Heart Of The World – Snippet 17
The Prince drank it down. “What is it, then? Gilbert, right?”
“Gilbert, my lord. I am traveling west, and I wondered if I could keep company with you and your men, the roads being full of bandits here.”
Bohemund looked him over. The Prince was a young man, handsome in the ruddy golden way of the Franks, with bright blue eyes. His beard, redder than his hair, was a mass of oiled curls. He said, after a while, “How much can you pay me?” He lifted his cup.
Gilbert pressed his lips together; he struggled with his face. He said, “My lord, I am a subject of the Kingdom of Jerusalem. Surely–“
Bohemund flapped a hand at him. “Yes, yes. Come along. Keep up.” He was drunk. “I’ll take a tithe. Where are you going?”
“Acre, ultimately, my lord. I only need an escort as far as Palmyra, probably.”
“Come with me, then.” Bohemund swung around to talk to the other men around him. “But everybody has to pay the tolls.” He laughed. “Sit,” he said to Gilbert. “Eat.”
Gilbert dropped onto the bench, delighted. He reached for bread, for fig jam and soft white cheese. The Arab boy was hovering nearby. Clearly the knights awed him. The master of the caravanserai went around directing his servants — only the two men servants, Gilbert saw; he kept the women hidden away inside.
They were talking about the Mongols; how small they were. How many.
“Hand to hand, we can beat them. Carve them up like pigs.”
“They don’t fight that way.”
“Like with the sand-monkeys. Pin them where they can’t run.”
Bohemund overheard this, and said, “They are Christian men, like us.” He lolled in his seat; the drink softened his face. “We won’t have to fight them.”
“Not like us,” said another man, stubbornly. Clearly they had had this argument before. “They’re Nestors, they’re not like us. You heard Rikart.”
The Arab boy jerked his head up; probably he did not speak French, but he had heard something in that. Gilbert poured himself more wine.
“They are Christian. They’re friends.” Bohemund leaned forward. “We have the same enemies. Once we convince them of that, everything will go well.”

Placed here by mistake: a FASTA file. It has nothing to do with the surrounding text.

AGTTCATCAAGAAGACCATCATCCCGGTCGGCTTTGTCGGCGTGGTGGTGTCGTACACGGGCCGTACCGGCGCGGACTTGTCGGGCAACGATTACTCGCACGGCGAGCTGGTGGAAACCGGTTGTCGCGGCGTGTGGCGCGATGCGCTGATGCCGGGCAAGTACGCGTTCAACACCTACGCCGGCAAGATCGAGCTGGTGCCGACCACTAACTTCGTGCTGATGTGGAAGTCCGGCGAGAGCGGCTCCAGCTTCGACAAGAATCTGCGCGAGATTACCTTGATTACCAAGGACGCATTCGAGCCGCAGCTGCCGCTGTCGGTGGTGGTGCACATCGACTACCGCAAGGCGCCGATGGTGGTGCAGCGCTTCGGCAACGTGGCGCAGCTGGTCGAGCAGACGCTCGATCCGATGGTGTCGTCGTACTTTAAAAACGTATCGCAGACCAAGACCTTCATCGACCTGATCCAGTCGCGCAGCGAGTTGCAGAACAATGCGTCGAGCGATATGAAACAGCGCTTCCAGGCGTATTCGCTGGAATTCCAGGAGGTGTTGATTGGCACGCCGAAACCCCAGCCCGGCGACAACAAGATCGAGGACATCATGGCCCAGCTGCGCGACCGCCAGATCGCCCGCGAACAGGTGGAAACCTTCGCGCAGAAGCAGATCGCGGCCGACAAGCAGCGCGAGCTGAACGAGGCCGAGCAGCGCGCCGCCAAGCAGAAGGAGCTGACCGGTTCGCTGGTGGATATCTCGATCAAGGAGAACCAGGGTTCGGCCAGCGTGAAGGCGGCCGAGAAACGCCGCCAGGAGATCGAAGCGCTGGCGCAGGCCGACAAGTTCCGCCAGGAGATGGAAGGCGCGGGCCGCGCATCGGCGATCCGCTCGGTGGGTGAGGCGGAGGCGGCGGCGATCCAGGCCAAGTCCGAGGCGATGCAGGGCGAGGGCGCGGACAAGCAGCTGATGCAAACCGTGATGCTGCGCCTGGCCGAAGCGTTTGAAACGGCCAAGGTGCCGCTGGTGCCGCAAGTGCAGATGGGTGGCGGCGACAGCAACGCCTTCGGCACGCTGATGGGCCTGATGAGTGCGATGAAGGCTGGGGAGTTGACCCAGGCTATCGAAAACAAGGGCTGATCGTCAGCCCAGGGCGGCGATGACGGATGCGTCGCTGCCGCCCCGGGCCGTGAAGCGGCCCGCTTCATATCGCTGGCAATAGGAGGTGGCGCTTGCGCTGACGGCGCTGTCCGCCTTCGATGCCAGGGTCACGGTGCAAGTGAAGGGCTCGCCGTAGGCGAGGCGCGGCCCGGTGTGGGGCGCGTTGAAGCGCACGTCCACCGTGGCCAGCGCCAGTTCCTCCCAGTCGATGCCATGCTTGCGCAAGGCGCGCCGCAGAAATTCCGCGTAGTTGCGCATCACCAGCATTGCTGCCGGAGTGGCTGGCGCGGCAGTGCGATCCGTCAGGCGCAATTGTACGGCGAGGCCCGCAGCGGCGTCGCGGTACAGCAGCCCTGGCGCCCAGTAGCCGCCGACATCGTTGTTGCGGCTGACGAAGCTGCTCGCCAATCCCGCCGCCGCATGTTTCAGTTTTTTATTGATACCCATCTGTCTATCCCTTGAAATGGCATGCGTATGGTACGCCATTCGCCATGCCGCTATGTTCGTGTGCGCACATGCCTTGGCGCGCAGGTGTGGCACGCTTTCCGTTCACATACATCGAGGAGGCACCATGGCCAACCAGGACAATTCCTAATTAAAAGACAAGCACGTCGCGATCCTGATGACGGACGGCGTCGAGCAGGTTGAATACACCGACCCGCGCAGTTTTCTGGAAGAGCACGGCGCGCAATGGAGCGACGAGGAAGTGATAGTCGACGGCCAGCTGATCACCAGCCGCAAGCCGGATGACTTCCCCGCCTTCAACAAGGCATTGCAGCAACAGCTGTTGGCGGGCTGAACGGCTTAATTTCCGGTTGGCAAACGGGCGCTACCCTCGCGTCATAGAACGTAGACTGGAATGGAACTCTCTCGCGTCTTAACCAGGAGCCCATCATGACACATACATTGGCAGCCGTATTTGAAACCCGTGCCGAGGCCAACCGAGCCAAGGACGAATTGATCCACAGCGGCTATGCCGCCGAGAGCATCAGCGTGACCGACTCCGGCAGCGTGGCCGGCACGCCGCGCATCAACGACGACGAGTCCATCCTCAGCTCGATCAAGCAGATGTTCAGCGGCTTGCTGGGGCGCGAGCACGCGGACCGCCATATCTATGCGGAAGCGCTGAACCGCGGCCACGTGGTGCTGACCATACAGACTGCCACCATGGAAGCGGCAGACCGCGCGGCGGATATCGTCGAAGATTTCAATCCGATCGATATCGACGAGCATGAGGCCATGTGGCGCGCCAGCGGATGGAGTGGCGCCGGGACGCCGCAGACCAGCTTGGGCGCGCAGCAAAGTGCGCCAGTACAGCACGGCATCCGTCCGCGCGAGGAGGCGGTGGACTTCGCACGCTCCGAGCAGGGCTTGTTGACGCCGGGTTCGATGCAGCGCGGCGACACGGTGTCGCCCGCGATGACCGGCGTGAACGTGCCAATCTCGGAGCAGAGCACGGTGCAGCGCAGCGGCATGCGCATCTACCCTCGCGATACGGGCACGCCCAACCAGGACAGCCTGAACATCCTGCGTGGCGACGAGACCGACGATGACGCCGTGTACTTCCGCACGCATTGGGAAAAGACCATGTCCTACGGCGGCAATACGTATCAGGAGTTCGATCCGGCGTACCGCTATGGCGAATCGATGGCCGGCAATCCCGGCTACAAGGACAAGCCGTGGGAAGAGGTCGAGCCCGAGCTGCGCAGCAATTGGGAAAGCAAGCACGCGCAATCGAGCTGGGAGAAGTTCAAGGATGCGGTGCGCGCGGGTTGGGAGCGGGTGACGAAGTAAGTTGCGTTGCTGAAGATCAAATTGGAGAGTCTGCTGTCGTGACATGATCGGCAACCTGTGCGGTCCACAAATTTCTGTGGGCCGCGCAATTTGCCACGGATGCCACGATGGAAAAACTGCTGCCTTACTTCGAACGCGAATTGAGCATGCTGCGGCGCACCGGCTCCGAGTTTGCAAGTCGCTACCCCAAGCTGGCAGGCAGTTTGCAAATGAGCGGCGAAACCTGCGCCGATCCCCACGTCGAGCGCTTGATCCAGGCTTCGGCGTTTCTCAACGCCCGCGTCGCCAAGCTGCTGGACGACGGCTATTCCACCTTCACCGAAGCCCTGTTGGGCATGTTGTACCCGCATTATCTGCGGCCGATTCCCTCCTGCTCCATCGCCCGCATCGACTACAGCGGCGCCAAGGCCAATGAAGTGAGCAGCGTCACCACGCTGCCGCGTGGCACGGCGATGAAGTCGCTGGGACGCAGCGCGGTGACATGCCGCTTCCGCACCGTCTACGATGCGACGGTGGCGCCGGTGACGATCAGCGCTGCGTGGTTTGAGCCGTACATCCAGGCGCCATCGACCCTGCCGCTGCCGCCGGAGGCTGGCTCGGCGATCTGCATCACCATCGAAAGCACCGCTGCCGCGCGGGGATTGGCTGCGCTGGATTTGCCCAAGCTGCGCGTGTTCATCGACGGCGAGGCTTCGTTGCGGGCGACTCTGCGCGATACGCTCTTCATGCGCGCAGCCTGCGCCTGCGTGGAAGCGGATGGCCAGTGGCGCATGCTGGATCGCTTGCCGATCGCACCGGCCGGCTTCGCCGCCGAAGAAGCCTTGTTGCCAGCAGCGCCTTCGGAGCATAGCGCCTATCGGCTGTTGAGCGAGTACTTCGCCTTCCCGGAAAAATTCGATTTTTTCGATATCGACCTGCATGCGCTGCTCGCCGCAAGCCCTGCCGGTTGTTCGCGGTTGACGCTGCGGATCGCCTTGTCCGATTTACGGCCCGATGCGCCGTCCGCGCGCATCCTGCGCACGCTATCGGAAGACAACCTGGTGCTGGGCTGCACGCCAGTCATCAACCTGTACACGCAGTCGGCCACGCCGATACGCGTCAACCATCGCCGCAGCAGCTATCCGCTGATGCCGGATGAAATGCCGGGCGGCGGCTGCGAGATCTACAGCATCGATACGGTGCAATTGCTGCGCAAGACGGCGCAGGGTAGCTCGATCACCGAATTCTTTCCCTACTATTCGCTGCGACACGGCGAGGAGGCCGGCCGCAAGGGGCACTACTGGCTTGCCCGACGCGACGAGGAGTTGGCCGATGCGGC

The other man said, “I hope you are right, my lord,” in a voice that suggested he thought otherwise.
Bohemund gave him a fierce, drunken look. He lurched up onto his feet and lifted his cup. “Friends! To the Mongols! To Hulegu! May he save us from the Mamelukes and give us back Jerusalem! Hulegu!”
His men roared, drinking with him, but from their midst suddenly the Arab boy erupted toward Bohemund, shouting.
“No! No!” He rushed at the Prince, his arms milling.
The master reached him in one stride, wrapped an arm around him, and held him down. The cook servant came over and between them they wrestled the boy still. Bohemund jerked back, his head up,.
“What does this? Who is this?”
The master shouted, “My lord, pay no heed–he is silly, he is weak-minded, who knows what he meant.” He slapped the boy hard on the side of the head and dragged him off.
The boy struggled in his arms. His voice croaked out. “He was cheering — them.” He lashed out with his fists and feet. “He was — cheering–” Gilbert got up and went to help. By the time he reached them the boy was sobbing, limp, and mute again. They took him into the back of the caravanserai, to the master’s quarters, and locked him in a storeroom.
Daud curled up in a corner of the room, on a heap of empty sacks. His insides were boiling, and he burst into tears again, burying his face in his hands. A kind of raw terror filled him. He leapt up, and went around and around the room, swinging his arms and breathing hard. He had to run but he was pent here, the walls around him like a shell.
In another corner was a sack of dates and he fell on these and ate until his stomach was full. Then he wept again. After a while, sitting with his back to the wall and licking the date sweetness from his fingers, he realized that he had to get out of here.
The memory of Bohemund oppressed him. He had thought — they were knights. He had heard Rikart’s name. He had thought–